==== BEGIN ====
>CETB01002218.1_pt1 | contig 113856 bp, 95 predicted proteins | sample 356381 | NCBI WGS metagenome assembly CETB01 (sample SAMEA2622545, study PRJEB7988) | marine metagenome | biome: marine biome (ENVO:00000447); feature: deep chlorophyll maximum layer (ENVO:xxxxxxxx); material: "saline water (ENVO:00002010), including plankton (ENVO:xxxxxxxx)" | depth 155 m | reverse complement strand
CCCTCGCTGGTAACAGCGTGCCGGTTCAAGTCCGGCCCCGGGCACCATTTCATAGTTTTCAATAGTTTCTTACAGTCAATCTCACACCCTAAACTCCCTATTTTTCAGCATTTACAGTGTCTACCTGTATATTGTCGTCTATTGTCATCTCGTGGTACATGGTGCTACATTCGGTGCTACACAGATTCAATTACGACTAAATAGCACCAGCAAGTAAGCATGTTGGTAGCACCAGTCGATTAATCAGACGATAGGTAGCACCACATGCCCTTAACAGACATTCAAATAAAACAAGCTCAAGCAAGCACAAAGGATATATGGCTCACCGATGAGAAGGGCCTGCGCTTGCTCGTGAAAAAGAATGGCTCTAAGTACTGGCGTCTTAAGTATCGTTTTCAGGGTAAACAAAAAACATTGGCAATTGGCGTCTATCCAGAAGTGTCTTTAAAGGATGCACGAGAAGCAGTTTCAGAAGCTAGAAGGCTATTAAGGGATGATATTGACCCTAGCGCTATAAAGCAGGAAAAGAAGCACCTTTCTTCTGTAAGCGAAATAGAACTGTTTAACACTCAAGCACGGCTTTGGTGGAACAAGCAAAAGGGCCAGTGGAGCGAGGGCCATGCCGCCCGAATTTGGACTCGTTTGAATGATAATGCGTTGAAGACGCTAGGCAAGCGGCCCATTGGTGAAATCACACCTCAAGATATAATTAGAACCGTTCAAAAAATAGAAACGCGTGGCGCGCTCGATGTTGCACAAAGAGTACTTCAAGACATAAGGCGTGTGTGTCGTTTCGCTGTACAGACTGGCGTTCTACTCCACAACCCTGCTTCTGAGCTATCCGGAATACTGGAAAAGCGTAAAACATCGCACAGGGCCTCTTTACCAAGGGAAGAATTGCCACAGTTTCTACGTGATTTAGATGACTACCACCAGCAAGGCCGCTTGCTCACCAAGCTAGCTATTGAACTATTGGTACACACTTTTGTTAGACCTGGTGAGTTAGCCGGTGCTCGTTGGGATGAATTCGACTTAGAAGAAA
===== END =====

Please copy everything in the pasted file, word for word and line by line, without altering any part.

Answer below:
>CETB01002218.1_pt1 | contig 113856 bp, 95 predicted proteins | sample 356381 | NCBI WGS metagenome assembly CETB01 (sample SAMEA2622545, study PRJEB7988) | marine metagenome | biome: marine biome (ENVO:00000447); feature: deep chlorophyll maximum layer (ENVO:xxxxxxxx); material: "saline water (ENVO:00002010), including plankton (ENVO:xxxxxxxx)" | depth 155 m | reverse complement strand
CCCTCGCTGGTAACAGCGTGCCGGTTCAAGTCCGGCCCCGGGCACCATTTCATAGTTTTCAATAGTTTCTTACAGTCAATCTCACACCCTAAACTCCCTATTTTTCAGCATTTACAGTGTCTACCTGTATATTGTCGTCTATTGTCATCTCGTGGTACATGGTGCTACATTCGGTGCTACACAGATTCAATTACGACTAAATAGCACCAGCAAGTAAGCATGTTGGTAGCACCAGTCGATTAATCAGACGATAGGTAGCACCACATGCCCTTAACAGACATTCAAATAAAACAAGCTCAAGCAAGCACAAAGGATATATGGCTCACCGATGAGAAGGGCCTGCGCTTGCTCGTGAAAAAGAATGGCTCTAAGTACTGGCGTCTTAAGTATCGTTTTCAGGGTAAACAAAAAACATTGGCAATTGGCGTCTATCCAGAAGTGTCTTTAAAGGATGCACGAGAAGCAGTTTCAGAAGCTAGAAGGCTATTAAGGGATGATATTGACCCTAGCGCTATAAAGCAGGAAAAGAAGCACCTTTCTTCTGTAAGCGAAATAGAACTGTTTAACACTCAAGCACGGCTTTGGTGGAACAAGCAAAAGGGCCAGTGGAGCGAGGGCCATGCCGCCCGAATTTGGACTCGTTTGAATGATAATGCGTTGAAGACGCTAGGCAAGCGGCCCATTGGTGAAATCACACCTCAAGATATAATTAGAACCGTTCAAAAAATAGAAACGCGTGGCGCGCTCGATGTTGCACAAAGAGTACTTCAAGACATAAGGCGTGTGTGTCGTTTCGCTGTACAGACTGGCGTTCTACTCCACAACCCTGCTTCTGAGCTATCCGGAATACTGGAAAAGCGTAAAACATCGCACAGGGCCTCTTTACCAAGGGAAGAATTGCCACAGTTTCTACGTGATTTAGATGACTACCACCAGCAAGGCCGCTTGCTCACCAAGCTAGCTATTGAACTATTGGTACACACTTTTGTTAGACCTGGTGAGTTAGCCGGTGCTCGTTGGGATGAATTCGACTTAGAAGAAA